4 Replies
          1. re: souhaite

            Thanks. No one has mentioned Bermondsey, though I've been looking (just online) at other areas of Southwark. If I'm not mistaken it looks to be a little better value, flat-wise, than across the river. I'll take a look.

              1. re: klyeoh

                There might be other views about Bemondsey. I worked there from '86 to '99 and I now work half a mile away, so I know it's come up somewhat, and it's by no means a bad place, but would a majority really pick it over, say, South Ken. to actually live in? Doubt it.

                1. re: Robin Joy

                  Depends on personality - I would pick Bermondsey over South Ken any day (in fact would pick most places over South Ken as I find it to be dull and pretty generic, but that's just me).

          2. How nice to be starting from such a blank slate. A lot depends on what you want in terms of area (including non-food considerations like transport/green spaces/type of property etc).

            South Ken/Chelsea are basically the Upper East Side. Perfectly nice areas but really quite dull in my opinion. Notting Hill would be my choice in that part of London.

            As many have mentioned London is so well connected that there's no particular need to live in a foodie mecca. Islington was mentioned for example and I highly recommend it as you have Clerkenwell and Shoreditch within walking distance and then Marylebone, Bermondsey and the west end within a short tube ride.

            From the thread so far I strongly recommend you look at:

            Marylebone (bit starchy but very close to west end and decent food options - the posh option)
            Bermondsey: hugely vibrant with lots of new openings and access to markets, also well-connected but important note: do your homework on whereabouts in Bermondsey you are - you want to be near Bermondsey street not the far end of Jamaica Road.
            Islington/Clerkenwell: Great places to live. Islington not a food mecca in its own right but sits bang in the middle of all the various places you are going to want to visit. And plenty of decent neighbourhood places for when you don't want to travel.

            Brixton is great but if your budget is unlimited I personally wouldn't go and live this far out, a must-visit though.

            Personally I also probably wouldn't venture further east into Shoreditch/ Dalston even though there's a lot of merit as your commute would be a right pain.

            Again if I were choosing I would avoid the sanitised areas to the south/west of Green Park. Battersea is nice but badly connected for what I imagine will be regular forays to the east.

            9 Replies
            1. re: ManInTransit

              Thanks all, it sounds as Londoners are even more defensive of their neighborhoods than New Yorkers! But in an attempt to get the thread back toward the restaurant scene, what is the general corkage policy in London these days? I have a very nice wine collection and here in Los Angeles I can bring my own virtualy anywhere for $10-25 corkage. Of course, I would attempt to never bring a bottle that is on the wine list or commit any other BYO faux pas...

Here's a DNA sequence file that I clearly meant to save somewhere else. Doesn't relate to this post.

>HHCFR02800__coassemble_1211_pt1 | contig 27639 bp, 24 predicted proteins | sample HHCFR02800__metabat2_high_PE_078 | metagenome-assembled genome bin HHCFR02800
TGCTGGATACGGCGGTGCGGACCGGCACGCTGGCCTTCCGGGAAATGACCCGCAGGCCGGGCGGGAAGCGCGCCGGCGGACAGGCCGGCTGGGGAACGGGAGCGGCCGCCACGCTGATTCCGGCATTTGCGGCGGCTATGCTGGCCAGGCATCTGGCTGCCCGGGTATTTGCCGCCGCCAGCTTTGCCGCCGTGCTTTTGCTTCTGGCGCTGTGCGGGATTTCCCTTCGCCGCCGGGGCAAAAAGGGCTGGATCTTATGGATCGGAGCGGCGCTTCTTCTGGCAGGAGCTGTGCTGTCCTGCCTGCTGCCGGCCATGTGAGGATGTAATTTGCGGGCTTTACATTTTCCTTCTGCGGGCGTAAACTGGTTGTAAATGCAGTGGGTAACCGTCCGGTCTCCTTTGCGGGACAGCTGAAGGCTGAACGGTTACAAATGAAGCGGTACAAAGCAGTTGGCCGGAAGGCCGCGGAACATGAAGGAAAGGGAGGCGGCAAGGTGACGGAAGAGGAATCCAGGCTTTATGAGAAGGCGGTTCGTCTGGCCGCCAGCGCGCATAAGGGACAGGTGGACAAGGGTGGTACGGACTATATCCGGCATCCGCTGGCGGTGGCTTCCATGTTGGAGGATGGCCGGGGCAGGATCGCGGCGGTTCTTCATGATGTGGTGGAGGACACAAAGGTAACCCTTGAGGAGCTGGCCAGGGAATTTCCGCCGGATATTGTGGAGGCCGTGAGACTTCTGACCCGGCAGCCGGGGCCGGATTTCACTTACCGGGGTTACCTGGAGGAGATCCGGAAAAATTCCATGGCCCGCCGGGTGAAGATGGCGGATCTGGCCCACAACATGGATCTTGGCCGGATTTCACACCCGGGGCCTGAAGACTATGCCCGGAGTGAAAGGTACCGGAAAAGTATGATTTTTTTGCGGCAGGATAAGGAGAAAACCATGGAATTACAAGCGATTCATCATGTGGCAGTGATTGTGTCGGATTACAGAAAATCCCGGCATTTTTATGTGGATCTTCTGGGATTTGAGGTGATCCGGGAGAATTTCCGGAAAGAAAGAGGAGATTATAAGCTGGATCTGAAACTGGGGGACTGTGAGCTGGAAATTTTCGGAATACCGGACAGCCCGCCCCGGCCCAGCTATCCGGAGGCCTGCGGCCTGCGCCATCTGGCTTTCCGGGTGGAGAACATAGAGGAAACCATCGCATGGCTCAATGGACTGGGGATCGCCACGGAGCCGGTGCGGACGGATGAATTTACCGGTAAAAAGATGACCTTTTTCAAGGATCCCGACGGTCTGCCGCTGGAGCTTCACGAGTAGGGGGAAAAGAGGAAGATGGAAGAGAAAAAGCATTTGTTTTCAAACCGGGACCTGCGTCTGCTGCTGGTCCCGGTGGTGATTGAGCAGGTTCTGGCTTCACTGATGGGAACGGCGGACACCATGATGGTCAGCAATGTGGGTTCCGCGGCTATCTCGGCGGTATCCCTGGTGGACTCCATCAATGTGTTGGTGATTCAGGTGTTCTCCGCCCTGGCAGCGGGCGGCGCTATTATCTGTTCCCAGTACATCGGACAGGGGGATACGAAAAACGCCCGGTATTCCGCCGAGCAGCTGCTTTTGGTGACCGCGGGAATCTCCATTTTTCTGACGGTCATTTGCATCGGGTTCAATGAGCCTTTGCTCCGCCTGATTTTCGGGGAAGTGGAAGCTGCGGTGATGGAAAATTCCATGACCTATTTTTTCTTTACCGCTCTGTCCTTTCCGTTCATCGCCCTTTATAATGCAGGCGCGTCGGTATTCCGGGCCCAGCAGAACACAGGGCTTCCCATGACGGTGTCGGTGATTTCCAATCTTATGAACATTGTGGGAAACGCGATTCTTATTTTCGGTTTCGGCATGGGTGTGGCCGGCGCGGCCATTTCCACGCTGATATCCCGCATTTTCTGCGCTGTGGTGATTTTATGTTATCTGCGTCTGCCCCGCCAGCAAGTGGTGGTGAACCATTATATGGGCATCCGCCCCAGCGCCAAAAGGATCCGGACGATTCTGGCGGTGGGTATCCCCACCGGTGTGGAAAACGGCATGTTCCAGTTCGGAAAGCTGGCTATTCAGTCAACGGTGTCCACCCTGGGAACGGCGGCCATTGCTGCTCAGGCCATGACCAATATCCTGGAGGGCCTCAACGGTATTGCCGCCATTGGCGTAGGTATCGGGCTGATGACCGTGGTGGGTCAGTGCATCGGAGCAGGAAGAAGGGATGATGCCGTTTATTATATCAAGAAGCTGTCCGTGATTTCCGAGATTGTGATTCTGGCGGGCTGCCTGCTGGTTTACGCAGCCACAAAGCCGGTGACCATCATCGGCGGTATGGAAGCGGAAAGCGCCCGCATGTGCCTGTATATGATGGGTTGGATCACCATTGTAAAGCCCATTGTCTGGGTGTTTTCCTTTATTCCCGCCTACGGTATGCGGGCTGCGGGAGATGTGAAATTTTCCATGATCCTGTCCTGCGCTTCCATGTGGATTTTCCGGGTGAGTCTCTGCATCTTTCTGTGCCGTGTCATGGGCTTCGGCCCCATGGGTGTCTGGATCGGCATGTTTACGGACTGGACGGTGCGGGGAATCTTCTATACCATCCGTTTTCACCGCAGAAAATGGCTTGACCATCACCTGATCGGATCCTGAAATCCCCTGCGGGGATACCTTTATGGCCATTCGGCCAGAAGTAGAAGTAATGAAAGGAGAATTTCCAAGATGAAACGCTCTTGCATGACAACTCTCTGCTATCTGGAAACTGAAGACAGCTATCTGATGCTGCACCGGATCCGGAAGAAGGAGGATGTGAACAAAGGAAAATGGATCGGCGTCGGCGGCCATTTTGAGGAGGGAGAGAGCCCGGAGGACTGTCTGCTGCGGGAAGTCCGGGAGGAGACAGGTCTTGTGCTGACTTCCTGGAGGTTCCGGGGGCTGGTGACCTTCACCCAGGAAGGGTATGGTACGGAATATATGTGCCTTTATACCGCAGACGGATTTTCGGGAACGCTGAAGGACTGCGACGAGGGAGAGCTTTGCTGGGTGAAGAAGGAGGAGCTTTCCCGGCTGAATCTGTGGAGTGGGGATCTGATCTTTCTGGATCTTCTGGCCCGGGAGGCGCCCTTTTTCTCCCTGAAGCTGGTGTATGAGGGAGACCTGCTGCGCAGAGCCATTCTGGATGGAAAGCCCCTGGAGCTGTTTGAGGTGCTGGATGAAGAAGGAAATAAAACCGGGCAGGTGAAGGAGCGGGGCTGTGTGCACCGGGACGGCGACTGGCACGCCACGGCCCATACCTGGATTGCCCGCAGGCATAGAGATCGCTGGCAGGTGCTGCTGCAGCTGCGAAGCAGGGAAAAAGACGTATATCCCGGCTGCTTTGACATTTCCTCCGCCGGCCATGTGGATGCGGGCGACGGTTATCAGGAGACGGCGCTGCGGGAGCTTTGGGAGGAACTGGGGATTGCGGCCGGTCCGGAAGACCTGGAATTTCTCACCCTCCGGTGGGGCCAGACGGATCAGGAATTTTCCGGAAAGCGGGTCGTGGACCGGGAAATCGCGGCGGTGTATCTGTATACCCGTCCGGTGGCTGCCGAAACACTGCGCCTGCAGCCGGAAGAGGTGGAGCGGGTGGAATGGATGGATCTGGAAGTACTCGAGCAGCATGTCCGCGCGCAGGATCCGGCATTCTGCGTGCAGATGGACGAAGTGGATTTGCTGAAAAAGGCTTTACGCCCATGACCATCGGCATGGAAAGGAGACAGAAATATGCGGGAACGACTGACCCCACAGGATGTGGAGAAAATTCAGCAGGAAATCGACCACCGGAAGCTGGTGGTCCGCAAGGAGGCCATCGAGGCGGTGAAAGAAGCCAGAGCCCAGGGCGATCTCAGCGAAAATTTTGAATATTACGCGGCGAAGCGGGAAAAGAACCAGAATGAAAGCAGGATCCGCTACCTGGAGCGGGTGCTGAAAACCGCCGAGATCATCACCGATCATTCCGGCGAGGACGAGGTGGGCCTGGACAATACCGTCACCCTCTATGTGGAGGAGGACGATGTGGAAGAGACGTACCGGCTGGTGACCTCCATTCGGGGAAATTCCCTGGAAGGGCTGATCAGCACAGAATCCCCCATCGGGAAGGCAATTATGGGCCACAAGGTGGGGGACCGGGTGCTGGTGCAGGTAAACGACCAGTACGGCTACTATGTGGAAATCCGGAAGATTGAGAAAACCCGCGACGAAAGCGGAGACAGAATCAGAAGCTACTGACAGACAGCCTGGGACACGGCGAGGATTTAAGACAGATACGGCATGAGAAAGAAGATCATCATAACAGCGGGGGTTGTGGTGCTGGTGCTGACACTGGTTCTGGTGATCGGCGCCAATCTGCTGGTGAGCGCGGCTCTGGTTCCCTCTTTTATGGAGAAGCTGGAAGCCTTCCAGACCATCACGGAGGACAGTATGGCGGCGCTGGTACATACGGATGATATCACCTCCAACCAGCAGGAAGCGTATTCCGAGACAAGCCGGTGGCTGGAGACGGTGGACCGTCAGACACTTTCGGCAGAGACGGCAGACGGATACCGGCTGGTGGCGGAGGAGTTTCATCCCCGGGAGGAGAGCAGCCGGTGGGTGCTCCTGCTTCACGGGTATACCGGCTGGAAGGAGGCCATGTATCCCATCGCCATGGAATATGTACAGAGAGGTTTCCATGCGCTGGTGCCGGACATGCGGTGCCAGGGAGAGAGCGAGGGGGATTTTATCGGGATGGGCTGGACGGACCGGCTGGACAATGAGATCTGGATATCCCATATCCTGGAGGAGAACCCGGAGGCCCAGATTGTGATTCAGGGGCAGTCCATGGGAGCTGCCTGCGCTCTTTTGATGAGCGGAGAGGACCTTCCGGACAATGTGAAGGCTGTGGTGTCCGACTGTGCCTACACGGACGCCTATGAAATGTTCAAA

1. re: burglover

                here's one list


                by the way, i'm not defending k&c - there is no need to - it'd be like the tower of london 'defending' itself from bird droppings.

                1. re: howler

                  That's a good start, thanks. I can understand why many "big" restaurants don't have a corkage policy, but I'm wondering if, in general, smaller "neighborhood" restaurants, which most likely don't have a sommelier or serious wine program, take issue with patrons bringing in their own bottles.

                  And excellent point about K&C...I may have been too quick to write it off based on my experiences in New York and other areas of the world where expensive real estate=touristy=poor "everyday" restaurants and no real ethnic variance. I will definitely keep an open mind!

                  1. re: burglover

                    i live in kensingtons green heart - and within a mile and a half are outstanding iranian, indian, chinese, lebanese, english, french ... two world class butchers, decent farmers markets, museums ...

                    thing is, kensington n'hoods aren't on any tourist map. visitors - even residents - of this great city have no idea how beautiful and cloistered these n'hoods are. if you have time, a great way to get to know london and actually see the neighborhoods is to go on a london walk


                    1. re: howler

                      the outstanding factor about London these days is how International a city it is - there may be a lot of money and beautiful but dull georgian and maybe nicer victorian architecture in Howlers neighborhood but the wealthy residents are from all over the world, with quality restaurants to cater to them On our last visit to London, we heard more languages on the bus, all around us, than we do in NY - its a true world city. Kensington doesnt feel particularly hip, though, its not a young neighborhood if thats what you are looking for.

                      1. re: jen kalb

                        it is extremely international here in k&c, almost to the point where i wish we'd have a bigger english presence.

                        and as you say - its not particularly hip or young - its a bit of a grown up taste.

                        1. re: howler

                          "almost to the point where i wish we'd have a bigger english presence."

                          Whoa, things sure have changed in the past 2 decades!

                2. re: burglover

                  I would be more concerned about the duty levied on wine imported to the UK - it can be pretty sobering.

                  1. re: PhilD

                    Oh no! Didn't even think about that... Better do a little research.